More than two years after a flood damaged dozens of homes along Williamson Creek, the city has approved a buyout agreement, but there are some amendments that have some neighbors concerned.
Michael Kurko, who lives along Williamson Creek, said he hopes to be out of his home by the Fall.
"As soon as September and October hits and the storms start coming, we're going to be nervous," said Kurko.
Sand bags still line part of Kurko's home left over from a close call on Memorial Day in Austin.
"Austin dodged a bullet with these last floods," said Austin Mayor Steve Adler.
One more time Kurko and his family had to deal with the all too familiar fear that a swollen Williamson Creek could reach their back door.
In October 2013, Kurko and several of his neighbors watched as the creek turned their street into a river and damaged dozens of homes.
"This is an area where the flood risk is greatest," said Adler.
Thanks to a proposal passed by City Council, Memorial Day might be the last time Kurko ever prepares to evacuate.
"The Council wanted to move forward because these people's lives are in danger," said Adler.
Kurko's home is one of 63 that have been identified by the Watershed Protection Department as being in the Williamson Creek 25-year flood plain.
"We are probably one of the highest risk homes or properties in the neighborhood," said Kurko.
Council agreed to allocate almost $18 million to offer buyouts to homes in that danger zone, but amendments to the buyout agreement make homes ineligible if they were purchased after October 2013 or didn't sustain interior damage in the October 2013 flood, at least for now.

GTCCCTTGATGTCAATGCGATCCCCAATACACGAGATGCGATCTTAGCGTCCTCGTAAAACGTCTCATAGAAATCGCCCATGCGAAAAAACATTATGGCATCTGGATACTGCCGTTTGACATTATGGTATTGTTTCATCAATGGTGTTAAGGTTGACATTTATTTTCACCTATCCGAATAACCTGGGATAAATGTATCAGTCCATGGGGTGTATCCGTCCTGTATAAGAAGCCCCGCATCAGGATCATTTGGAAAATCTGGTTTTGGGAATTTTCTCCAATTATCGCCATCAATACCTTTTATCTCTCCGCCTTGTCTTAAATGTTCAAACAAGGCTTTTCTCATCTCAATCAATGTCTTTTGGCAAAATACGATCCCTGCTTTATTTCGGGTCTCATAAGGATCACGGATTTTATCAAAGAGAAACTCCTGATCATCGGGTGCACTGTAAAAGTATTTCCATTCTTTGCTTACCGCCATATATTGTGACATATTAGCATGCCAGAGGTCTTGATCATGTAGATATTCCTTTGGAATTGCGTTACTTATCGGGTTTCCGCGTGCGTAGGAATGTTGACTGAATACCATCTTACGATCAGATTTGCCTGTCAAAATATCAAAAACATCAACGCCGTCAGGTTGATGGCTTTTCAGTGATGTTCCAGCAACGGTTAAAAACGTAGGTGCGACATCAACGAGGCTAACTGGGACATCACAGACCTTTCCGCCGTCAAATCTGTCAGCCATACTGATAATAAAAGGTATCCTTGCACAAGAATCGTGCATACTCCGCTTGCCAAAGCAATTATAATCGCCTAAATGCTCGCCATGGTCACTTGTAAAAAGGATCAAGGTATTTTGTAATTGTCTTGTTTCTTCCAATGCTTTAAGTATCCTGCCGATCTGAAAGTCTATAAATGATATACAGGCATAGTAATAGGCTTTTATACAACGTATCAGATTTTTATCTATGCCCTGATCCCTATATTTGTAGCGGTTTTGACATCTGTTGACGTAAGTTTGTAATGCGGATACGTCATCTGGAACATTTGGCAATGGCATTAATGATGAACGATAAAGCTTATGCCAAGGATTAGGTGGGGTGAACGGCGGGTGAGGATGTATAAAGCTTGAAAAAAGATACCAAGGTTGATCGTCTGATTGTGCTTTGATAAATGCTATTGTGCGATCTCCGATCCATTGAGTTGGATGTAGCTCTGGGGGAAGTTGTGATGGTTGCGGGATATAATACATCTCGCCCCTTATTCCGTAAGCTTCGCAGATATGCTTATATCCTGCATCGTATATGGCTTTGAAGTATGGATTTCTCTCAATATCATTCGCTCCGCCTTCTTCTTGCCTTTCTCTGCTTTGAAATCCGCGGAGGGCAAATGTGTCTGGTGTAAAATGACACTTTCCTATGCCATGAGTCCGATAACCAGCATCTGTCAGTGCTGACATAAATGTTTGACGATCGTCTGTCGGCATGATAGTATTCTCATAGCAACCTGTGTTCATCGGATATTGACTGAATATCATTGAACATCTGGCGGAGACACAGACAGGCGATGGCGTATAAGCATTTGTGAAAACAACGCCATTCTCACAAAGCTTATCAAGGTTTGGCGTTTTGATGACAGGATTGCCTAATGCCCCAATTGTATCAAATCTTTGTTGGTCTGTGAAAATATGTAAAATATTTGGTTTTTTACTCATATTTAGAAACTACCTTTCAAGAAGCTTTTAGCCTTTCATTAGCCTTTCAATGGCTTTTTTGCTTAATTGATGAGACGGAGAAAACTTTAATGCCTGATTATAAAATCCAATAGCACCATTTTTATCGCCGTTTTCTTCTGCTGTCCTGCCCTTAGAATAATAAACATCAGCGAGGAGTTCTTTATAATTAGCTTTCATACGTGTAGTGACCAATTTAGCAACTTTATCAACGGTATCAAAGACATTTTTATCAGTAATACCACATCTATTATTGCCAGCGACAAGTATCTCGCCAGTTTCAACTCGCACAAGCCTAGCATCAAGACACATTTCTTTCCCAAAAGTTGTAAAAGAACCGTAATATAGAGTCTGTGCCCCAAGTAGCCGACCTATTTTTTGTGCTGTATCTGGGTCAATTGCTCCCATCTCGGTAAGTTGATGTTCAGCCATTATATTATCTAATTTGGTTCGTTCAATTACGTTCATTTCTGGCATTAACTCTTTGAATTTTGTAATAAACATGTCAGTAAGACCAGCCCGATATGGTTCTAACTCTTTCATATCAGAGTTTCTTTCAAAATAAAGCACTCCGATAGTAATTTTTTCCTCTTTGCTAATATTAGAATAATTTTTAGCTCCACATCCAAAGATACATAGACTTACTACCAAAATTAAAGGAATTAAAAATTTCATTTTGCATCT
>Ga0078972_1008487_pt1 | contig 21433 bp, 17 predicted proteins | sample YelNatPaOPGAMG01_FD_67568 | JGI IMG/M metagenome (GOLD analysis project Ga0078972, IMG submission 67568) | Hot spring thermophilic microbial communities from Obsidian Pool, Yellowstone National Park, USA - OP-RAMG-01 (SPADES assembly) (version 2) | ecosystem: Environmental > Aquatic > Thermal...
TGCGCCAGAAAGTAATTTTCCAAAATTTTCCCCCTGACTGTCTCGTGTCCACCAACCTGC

"The original idea behind the buyouts was they wanted to take people out of harm's way and by offering the buyout to only really a small fraction of that the 63 properties, I don't think it's going to really accomplish that goal," said Kurko.
"We held those aside so that the staff could answer questions and it wouldn't hold up the bulk of other properties," Adler said.
Kurko said he is confident his home will be included in the buyout.
"We were hoping city council would move forward with this and offer the buyout, get the buyout process moving quickly, and it sounds like they will," said Kurko.
Kurko's still worried about the neighbors he will be leaving behind.
"They can easily be dealing with what we dealt with even a year from now," said Kurko.
There are not a definite number of homes that are approved for the buyout at this time. At least eight of the 63 properties considered were purchased after October 2013. City staff will work to figure out how many homes did have interior flood damage and bring the results back to council. Any excluded properties will be reconsidered at that point.